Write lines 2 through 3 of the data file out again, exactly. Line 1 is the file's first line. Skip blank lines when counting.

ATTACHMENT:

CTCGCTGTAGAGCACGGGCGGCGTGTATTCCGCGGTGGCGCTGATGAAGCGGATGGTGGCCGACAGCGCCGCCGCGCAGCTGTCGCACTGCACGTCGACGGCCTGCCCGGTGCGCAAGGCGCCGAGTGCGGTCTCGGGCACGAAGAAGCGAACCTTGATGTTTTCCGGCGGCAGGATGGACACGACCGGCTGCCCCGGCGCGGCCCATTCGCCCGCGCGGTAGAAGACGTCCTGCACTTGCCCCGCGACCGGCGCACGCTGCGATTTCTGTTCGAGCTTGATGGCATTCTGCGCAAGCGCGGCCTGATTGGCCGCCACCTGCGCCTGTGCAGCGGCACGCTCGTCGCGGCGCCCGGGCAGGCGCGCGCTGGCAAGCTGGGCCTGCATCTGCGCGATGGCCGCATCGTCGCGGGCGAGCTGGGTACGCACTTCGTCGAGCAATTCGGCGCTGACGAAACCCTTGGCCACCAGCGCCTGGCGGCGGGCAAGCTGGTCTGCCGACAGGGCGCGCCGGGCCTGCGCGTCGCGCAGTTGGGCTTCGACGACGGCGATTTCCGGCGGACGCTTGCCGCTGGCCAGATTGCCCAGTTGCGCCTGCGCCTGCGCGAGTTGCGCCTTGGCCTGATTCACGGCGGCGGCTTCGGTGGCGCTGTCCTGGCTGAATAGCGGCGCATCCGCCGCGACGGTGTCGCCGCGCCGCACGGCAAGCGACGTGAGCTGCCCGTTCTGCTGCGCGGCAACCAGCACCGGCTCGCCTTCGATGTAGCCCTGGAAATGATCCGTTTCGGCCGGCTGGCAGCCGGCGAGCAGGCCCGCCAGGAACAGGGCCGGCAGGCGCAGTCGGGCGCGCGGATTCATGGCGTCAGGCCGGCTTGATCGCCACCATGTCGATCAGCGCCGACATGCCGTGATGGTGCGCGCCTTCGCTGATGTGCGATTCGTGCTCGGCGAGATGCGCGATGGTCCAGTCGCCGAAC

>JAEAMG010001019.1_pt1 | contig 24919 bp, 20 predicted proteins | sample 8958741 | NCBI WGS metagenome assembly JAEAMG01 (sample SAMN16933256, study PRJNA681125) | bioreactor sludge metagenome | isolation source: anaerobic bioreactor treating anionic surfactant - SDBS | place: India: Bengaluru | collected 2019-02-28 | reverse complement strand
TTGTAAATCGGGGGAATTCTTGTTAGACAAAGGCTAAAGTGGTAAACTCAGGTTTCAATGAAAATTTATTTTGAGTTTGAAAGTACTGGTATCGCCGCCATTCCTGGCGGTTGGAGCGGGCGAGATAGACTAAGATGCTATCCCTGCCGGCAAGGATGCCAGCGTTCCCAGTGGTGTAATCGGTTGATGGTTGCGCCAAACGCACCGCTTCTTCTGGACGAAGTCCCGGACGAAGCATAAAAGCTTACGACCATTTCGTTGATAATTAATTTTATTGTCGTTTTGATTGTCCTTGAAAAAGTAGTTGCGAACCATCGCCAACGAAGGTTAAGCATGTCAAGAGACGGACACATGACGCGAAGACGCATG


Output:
>JAEAMG010001019.1_pt1 | contig 24919 bp, 20 predicted proteins | sample 8958741 | NCBI WGS metagenome assembly JAEAMG01 (sample SAMN16933256, study PRJNA681125) | bioreactor sludge metagenome | isolation source: anaerobic bioreactor treating anionic surfactant - SDBS | place: India: Bengaluru | collected 2019-02-28 | reverse complement strand
TTGTAAATCGGGGGAATTCTTGTTAGACAAAGGCTAAAGTGGTAAACTCAGGTTTCAATGAAAATTTATTTTGAGTTTGAAAGTACTGGTATCGCCGCCATTCCTGGCGGTTGGAGCGGGCGAGATAGACTAAGATGCTATCCCTGCCGGCAAGGATGCCAGCGTTCCCAGTGGTGTAATCGGTTGATGGTTGCGCCAAACGCACCGCTTCTTCTGGACGAAGTCCCGGACGAAGCATAAAAGCTTACGACCATTTCGTTGATAATTAATTTTATTGTCGTTTTGATTGTCCTTGAAAAAGTAGTTGCGAACCATCGCCAACGAAGGTTAAGCATGTCAAGAGACGGACACATGACGCGAAGACGCATG